Even the students who didn’t win felt like they learned a lot. Perhaps that’s the final take-home: beyond preparing the case, there are learning possibilities from listening to others and (in other cases) industry experts as guest speakers.

Friday, March 18, 2011

SJSU insights into slow solar adoption

On Friday, SJSU students and other industry experts presented their latest thoughts on how to speed adoption of residential solar power in the Bay Area. The occasion was a live Internet broadcast entitled “SolarTech Consumer Perception Webinar.” (About 90 people logged on to the broadcast.)

The webinar built on the consumer survey done by five Sbona Honors Program students: Faith Ebrahimim, Irene Foelschow, Morgan Hancock, Jennifer Sarvian, Tam Tran — in the marketing program supervised by Prof. Rob Vitale.

At the webinar, Sarvian introduced the group’s findings. Moderating the live session was Bob Couch of Orogen Marketing, the industry marketing guru who guided the students to their successful conclusion. All the prepared slides for the webinar have been posted to the SolarTech website.

Their presentation was supplemented by an industry panel consisting of Doug Payne (SolarTech), Jeanine Cotter (Luminault), Jessie Denver (City of San Jose and SJSU) and Andrew Yip (PG&E and the California Solar Initiative).

After the students pretested their survey, they diversified their risk by distributing the survey using three separate approaches: mailed (postage stamp and everything), email link and then in person. They obtained 224 answers, but limited their analysis to the 163 respondents from Santa Clara County.

The demographics were generally representative of potential solar buyers: 81% ages 45-64, 81% with some college degree, 74% making $100+K. The only concern was that — compared to the averages for Santa Clara County and for homeownership — the survey dramatically underweighted Asians and somewhat underweighted Latinos. (There is no reason to believe that race plays the same role as income or education in buying a $20K power system.)

Of the respondents, 11% already own solar systems. A total of 55% had done some research into solar purchase, and 49% intend to buy a solar power system.
After Sarvian presented the demographics, Payne summarized some of the other findings. Not surprisingly, consumers were most concerned with price (97%), followed by reliability (94%), warranty (94%), customer service (93%) and financial incentives (91%).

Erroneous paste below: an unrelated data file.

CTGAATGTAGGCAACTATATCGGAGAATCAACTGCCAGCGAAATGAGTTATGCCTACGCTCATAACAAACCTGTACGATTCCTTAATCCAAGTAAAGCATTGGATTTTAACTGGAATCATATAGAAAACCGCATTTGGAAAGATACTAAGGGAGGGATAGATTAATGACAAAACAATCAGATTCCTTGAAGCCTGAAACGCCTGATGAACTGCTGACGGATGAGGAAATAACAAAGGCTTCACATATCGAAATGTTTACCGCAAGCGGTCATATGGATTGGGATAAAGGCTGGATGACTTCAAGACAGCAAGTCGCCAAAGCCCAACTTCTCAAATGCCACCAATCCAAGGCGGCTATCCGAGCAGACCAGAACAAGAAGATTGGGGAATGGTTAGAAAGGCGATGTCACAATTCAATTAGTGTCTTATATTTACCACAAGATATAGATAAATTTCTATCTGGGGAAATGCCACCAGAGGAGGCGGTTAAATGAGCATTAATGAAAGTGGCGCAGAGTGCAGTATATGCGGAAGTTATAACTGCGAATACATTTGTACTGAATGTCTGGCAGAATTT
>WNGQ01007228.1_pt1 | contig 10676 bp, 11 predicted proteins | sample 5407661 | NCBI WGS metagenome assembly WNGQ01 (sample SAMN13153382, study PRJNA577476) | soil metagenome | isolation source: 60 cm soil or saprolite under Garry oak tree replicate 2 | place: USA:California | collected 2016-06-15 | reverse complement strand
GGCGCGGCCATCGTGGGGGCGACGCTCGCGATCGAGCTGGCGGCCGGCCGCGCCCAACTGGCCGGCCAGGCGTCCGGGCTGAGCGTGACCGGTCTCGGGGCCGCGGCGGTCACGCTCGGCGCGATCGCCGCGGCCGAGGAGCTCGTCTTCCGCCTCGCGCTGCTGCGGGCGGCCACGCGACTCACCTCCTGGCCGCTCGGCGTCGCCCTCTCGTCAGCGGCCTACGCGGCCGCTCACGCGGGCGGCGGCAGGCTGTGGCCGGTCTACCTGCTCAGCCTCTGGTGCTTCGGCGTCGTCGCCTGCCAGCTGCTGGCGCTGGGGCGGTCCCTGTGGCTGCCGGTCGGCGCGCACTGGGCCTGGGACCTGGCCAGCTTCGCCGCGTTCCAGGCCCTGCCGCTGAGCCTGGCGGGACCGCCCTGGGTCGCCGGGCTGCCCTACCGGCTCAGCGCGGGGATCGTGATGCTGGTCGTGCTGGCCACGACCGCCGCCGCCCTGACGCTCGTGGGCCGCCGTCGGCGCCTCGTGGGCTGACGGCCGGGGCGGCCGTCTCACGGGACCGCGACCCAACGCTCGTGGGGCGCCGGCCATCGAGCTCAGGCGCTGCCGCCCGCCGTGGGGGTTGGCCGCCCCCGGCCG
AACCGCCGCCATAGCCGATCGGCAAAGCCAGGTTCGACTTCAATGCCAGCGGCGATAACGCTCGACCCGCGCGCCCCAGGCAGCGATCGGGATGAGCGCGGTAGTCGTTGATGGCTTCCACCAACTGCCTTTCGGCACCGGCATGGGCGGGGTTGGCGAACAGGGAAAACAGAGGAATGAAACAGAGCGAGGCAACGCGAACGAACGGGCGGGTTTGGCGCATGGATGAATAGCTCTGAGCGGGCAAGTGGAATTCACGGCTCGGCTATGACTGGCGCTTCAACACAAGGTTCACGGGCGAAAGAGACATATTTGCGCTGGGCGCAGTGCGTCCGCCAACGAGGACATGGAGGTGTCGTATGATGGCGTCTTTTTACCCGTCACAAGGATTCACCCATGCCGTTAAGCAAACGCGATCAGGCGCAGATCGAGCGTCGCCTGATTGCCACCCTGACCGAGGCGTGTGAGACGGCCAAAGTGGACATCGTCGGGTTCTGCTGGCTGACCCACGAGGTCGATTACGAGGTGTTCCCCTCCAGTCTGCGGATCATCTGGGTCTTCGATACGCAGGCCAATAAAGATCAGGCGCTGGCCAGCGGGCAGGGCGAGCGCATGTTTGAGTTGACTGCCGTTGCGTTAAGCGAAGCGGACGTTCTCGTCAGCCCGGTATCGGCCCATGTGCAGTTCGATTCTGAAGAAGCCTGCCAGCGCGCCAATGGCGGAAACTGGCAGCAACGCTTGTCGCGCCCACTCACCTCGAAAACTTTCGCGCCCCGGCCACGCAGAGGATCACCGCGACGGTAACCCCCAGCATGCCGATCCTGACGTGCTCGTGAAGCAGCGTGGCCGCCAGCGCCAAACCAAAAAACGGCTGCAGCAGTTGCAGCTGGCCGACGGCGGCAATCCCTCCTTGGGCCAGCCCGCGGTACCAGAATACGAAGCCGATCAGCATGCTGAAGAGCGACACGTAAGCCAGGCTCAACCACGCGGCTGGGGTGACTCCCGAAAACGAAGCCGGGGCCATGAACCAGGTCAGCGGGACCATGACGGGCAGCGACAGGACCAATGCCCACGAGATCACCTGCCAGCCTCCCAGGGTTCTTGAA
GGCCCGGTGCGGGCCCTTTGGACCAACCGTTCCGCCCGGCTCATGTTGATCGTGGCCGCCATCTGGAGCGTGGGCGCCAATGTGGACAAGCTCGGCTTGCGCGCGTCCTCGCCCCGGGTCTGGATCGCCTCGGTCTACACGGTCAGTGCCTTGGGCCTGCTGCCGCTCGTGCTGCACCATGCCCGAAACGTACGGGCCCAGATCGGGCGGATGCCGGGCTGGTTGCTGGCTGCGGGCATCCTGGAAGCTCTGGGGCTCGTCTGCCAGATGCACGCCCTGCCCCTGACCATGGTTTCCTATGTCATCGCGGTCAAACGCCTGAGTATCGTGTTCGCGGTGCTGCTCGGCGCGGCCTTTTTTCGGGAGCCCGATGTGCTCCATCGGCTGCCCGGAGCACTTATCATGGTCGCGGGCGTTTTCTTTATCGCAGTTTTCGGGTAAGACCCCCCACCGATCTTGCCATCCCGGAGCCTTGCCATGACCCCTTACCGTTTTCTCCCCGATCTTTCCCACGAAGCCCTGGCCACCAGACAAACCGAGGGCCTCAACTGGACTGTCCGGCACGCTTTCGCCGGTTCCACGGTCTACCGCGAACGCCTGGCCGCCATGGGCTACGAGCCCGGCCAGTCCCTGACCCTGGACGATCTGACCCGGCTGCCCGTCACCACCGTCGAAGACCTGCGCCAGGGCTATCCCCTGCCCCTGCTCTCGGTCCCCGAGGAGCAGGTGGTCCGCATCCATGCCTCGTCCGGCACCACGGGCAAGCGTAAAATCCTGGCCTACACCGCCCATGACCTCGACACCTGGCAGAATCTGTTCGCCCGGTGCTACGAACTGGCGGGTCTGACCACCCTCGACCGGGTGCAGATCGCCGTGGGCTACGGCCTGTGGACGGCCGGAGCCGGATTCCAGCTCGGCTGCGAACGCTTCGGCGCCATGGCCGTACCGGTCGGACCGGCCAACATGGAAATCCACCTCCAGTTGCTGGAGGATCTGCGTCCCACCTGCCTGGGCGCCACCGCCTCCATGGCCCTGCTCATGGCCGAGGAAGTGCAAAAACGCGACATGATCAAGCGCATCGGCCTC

What distressed the panelist was that 83% of those planning to buy a systems won’t do so for at least two years. Yip (a SJSU EE graduate) noted that among California counties, Santa Clara County has by far the greatest adoption under the CSI subsidy program, with 15.3 megawatts and 3,472 systems. (The next largest was Fresno with 9.7 MW and Alameda with 2,065 systems.)

Cotter (CEO of a leading San Francisco installer) also was surprised about the reliability concerns, given that systems subsidized by CSI are required to have a 10-year all-inclusive warranty.

As with other SolarTech-sponsored projects completed by Sbona Honors students, the full report will be posted to the SolarTech website. Still, the webinar and the slides gave a sense of why several industry professionals found the SJSU student findings surprising and provocative, with important implications for how the industry should move forward in the future. (If anyone’s interested, several of the students are graduating in the spring and available for hire.)

Update: the report and slides are available to SolarTech members on the SolarTech website.

Sunday, March 13, 2011

New insights from SJSU student researchers

During the fall semester, a team of SJSU marketing students from the Sbona Honors Program surveyed Bay Area homeowners about their knowledge of residential solar panels, particularly focusing on their costs and benefits.

After working with SolarTech, their advisor and sponsor concluded that they had identified some important new insights about the challenges faced in winning adoption of solar panel in California.

On Friday, our students will be presenting their findings at a free webinar broadcast by SolarTech. Their written report will also be posted to the SolarTech website after the webinar.